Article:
Bill to save seagrass and manatees gets first blue-green light
Image via AP.

Manatees
Officials would have to inspect septic tanks every five years.

A bill to reduce algal blooms, and protect Florida’s declining manatee population, is inching forward in the Legislature.

A Senate panel voted unanimously Monday to approve the proposal (SB 832), which would implement the state Blue-Green Algae Task Force’s recommendations on prevention, cleanup and mitigation. The legislation, filed by Orlando Democratic Sen. Linda Stewart, strives to help reduce nutrient pollution that fuels algal blooms.

The effort comes after Florida’s worst year on record for manatee deaths, with more than 1,000 dead. Clearing the waters of the harmful blue-green algae that kills their seagrass food source could eventually help save the population.

Monday’s vote was the second time the Senate Environment and Natural Resources Committee unanimously approved a version of the bill, after committee members did so during the 2021 Session.

“I do hope this helps us with our manatee situation,” Stewart told the panel.

The bill’s central component would require the Department of Environmental Protection to implement a septic inspection program. Officials would have to inspect septic tanks every five years.

The legislation is part of a multiyear effort for Florida to tackle algal blooms that have become increasingly common and worse in the past decade. Those blooms come from nutrient runoffs and choking water systems throughout the state, particularly from Lake Okeechobee outward to the coasts.

Gov. Ron DeSantis created the Blue-Green Algae Task Force as one of his first acts when he took office in 2019. Lawmakers approved most of the task force’s recommendations issued that following October. However, Stewart’s bill would round up a couple steps the Legislature left off when it passed the package in 2020.

Authorities expected another bad year for manatees, with more deaths to come as Florida enters the winter months. During that time, manatees gather in warm-water areas where food can be hard to find, according to The Associated Press.

Paul Owens, president of 1,000 Friends of Florida, called headlines about manatee die-offs “painful reminders” that water can’t be taken for granted. He told the committee the proposal would reduce nutrient pollution and make the best use of public investments in water quality.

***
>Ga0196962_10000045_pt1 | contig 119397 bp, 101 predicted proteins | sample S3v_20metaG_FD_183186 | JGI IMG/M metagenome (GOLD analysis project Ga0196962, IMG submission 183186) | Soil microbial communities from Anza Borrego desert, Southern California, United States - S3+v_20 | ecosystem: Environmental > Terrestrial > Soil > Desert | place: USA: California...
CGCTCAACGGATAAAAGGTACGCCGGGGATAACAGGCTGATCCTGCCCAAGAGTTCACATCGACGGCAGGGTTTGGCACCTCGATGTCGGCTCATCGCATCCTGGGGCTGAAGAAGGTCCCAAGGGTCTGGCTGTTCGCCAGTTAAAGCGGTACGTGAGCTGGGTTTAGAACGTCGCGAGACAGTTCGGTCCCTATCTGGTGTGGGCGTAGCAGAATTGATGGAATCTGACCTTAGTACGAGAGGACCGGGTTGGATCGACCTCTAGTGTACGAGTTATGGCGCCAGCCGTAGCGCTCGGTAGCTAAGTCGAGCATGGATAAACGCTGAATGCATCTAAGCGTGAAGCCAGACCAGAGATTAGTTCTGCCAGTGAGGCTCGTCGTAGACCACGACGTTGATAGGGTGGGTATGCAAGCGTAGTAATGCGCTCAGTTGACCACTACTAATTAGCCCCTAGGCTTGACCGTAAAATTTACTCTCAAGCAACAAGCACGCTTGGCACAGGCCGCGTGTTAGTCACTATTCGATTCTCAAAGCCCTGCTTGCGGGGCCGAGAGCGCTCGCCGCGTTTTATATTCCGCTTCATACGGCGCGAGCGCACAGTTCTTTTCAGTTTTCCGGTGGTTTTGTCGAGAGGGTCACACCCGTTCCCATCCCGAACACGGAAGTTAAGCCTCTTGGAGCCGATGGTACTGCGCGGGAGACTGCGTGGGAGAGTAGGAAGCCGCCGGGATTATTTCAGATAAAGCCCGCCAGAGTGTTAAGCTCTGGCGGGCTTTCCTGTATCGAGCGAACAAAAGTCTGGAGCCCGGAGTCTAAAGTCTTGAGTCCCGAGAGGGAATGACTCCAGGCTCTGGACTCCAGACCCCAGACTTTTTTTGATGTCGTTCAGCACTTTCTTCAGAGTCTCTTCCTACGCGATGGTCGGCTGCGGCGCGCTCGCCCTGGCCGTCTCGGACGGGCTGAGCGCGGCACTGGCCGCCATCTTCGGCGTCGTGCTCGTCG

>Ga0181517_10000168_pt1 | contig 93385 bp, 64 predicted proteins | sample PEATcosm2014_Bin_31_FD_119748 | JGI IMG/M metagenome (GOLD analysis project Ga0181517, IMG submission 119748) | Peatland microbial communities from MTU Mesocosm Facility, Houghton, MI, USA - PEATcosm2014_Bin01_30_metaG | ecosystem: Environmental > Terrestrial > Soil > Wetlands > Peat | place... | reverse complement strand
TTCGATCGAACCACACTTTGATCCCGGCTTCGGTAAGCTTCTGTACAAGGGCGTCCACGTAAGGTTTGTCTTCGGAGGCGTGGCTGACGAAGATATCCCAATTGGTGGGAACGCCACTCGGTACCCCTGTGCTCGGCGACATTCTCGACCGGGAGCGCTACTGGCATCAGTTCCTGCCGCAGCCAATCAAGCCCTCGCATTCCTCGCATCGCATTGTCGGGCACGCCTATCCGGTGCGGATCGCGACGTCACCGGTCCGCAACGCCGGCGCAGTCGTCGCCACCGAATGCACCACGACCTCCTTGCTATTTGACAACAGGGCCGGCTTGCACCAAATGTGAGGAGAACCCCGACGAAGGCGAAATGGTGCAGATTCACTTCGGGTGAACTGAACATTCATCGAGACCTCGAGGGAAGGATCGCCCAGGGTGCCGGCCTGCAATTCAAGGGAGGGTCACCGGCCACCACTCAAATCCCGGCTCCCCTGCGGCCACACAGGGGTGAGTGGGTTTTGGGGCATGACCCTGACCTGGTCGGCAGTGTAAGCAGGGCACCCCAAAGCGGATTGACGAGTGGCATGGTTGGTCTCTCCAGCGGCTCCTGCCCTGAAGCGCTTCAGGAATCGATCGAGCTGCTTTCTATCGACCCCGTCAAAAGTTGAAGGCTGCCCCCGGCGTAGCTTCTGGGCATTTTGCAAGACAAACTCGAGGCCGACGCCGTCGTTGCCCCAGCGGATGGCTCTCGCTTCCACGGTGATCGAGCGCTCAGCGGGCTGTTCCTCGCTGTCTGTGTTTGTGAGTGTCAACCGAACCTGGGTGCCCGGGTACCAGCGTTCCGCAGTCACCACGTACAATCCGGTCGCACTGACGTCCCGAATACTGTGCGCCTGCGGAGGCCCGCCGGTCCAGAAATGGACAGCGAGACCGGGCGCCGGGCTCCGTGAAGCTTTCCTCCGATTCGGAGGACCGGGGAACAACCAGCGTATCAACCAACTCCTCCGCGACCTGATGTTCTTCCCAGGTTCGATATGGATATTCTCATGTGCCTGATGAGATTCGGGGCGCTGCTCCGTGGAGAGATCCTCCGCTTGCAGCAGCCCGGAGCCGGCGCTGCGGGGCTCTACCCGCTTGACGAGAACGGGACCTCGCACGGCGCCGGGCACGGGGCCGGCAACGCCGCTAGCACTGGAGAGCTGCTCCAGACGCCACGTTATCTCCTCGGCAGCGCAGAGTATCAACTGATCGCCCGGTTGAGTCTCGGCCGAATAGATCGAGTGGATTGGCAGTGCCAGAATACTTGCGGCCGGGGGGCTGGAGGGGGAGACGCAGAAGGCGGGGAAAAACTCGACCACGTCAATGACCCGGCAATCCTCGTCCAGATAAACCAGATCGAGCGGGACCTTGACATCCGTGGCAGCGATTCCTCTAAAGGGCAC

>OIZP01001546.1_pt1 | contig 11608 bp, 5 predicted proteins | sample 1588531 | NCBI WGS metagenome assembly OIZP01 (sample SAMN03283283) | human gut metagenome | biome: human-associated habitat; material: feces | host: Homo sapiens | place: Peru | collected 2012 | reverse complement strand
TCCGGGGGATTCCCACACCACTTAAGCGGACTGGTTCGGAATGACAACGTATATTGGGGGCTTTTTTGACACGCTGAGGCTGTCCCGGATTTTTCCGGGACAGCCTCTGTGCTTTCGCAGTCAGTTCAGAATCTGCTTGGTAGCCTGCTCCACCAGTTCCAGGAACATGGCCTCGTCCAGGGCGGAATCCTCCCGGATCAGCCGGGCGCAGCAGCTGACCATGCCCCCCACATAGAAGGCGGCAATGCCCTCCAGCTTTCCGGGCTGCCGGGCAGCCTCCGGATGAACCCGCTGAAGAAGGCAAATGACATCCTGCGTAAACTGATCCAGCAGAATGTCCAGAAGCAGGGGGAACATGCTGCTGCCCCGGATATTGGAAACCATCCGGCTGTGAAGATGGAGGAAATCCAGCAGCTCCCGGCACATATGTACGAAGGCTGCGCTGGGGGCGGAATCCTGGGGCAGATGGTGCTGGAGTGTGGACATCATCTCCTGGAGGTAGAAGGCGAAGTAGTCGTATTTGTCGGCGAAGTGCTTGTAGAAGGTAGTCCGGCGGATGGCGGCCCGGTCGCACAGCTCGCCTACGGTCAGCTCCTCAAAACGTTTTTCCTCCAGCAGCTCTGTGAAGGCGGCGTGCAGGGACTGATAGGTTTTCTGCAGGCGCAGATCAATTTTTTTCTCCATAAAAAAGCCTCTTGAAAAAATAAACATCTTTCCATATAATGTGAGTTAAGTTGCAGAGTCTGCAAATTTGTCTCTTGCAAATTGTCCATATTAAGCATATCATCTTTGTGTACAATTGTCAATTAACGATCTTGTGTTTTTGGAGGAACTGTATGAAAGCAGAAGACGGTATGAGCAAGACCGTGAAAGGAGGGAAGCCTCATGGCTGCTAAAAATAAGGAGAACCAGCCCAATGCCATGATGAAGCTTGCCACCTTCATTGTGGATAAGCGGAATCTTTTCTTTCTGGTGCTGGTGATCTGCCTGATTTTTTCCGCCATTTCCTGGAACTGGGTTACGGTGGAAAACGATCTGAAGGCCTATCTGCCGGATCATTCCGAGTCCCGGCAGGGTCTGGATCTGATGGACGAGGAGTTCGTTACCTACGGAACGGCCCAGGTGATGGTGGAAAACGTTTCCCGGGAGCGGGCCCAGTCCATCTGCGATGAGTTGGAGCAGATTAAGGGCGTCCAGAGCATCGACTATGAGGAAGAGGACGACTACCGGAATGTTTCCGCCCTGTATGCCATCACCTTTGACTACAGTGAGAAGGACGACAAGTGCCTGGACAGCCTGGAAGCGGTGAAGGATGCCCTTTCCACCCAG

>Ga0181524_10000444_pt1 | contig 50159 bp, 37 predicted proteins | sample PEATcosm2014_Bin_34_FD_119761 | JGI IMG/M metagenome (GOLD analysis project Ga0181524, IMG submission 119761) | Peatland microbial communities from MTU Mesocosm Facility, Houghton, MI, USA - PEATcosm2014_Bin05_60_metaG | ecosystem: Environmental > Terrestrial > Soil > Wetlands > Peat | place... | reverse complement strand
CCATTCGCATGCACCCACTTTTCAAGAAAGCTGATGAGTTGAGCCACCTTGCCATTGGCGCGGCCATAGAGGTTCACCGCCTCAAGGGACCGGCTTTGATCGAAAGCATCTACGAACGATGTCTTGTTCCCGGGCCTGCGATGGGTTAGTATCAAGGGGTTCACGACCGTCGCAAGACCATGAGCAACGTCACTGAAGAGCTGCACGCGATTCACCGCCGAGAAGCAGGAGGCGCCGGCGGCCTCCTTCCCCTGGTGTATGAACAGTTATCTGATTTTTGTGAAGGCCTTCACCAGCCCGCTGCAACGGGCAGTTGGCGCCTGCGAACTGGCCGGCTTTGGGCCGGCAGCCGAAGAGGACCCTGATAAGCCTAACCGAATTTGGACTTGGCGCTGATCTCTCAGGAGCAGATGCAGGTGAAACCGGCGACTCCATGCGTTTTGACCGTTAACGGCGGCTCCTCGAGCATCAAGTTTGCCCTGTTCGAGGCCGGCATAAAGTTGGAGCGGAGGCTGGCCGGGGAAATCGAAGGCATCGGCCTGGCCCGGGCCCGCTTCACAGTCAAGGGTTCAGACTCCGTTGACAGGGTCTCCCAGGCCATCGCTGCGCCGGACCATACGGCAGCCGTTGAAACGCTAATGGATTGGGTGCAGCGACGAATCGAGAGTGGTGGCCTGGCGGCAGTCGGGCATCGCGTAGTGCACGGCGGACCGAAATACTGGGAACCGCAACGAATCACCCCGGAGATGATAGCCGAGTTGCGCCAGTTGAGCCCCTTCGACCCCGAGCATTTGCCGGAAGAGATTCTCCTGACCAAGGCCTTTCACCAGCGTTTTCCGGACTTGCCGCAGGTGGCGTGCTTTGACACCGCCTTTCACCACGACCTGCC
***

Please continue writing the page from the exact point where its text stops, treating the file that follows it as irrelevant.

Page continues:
“It’s good for the environment. It’s good for taxpayers,” Owens said.

The bill next heads to the Senate Agriculture, Environment, and General Government Appropriations Subcommittee, its second of three scheduled committee stops.

Democratic Rep. Joy Goff-Marcil of Maitland sponsored the companion measure (HB 561), which would receive its first hearing in the House Environment, Agriculture & Flooding Subcommittee.

Renzo Downey

Renzo Downey covers state government for Florida Politics. After graduating from Northwestern University in 2019, Renzo began his reporting career in the Lone Star State, covering state government for the Austin American-Statesman. Shoot Renzo an email at [email protected] and follow him on Twitter @RenzoDowney.


4 comments

  • Jim Tatum

    January 11, 2022 at 8:10 am

    “Lawmakers approved most of the task force’s recommendations issued that following October.” This is not true. This bill was re-written by the polluters’ lawmakers so that it had no teeth for fixing the problem. What was passed was a useless facsimile of the original bill. DeSantis’ task force is only a re-election ploy to pretend he wants to fix the environment. He will fix it as long as no polluters have to change their ways.

    • Charlotte Greenbarg

      January 12, 2022 at 7:16 am

      When you claim something has no teeth and it’s only an election ploy you have a responsibility to be specific. Why do you say it has no teeth? Or are you just another far left parrot?

    • Mary Shaheen

      January 19, 2022 at 8:34 am

      That’s true and I am glad you stated so clearly. Note: Orlando Sentinel Editorial section calls to Vote NO on this today.

Comments are closed.


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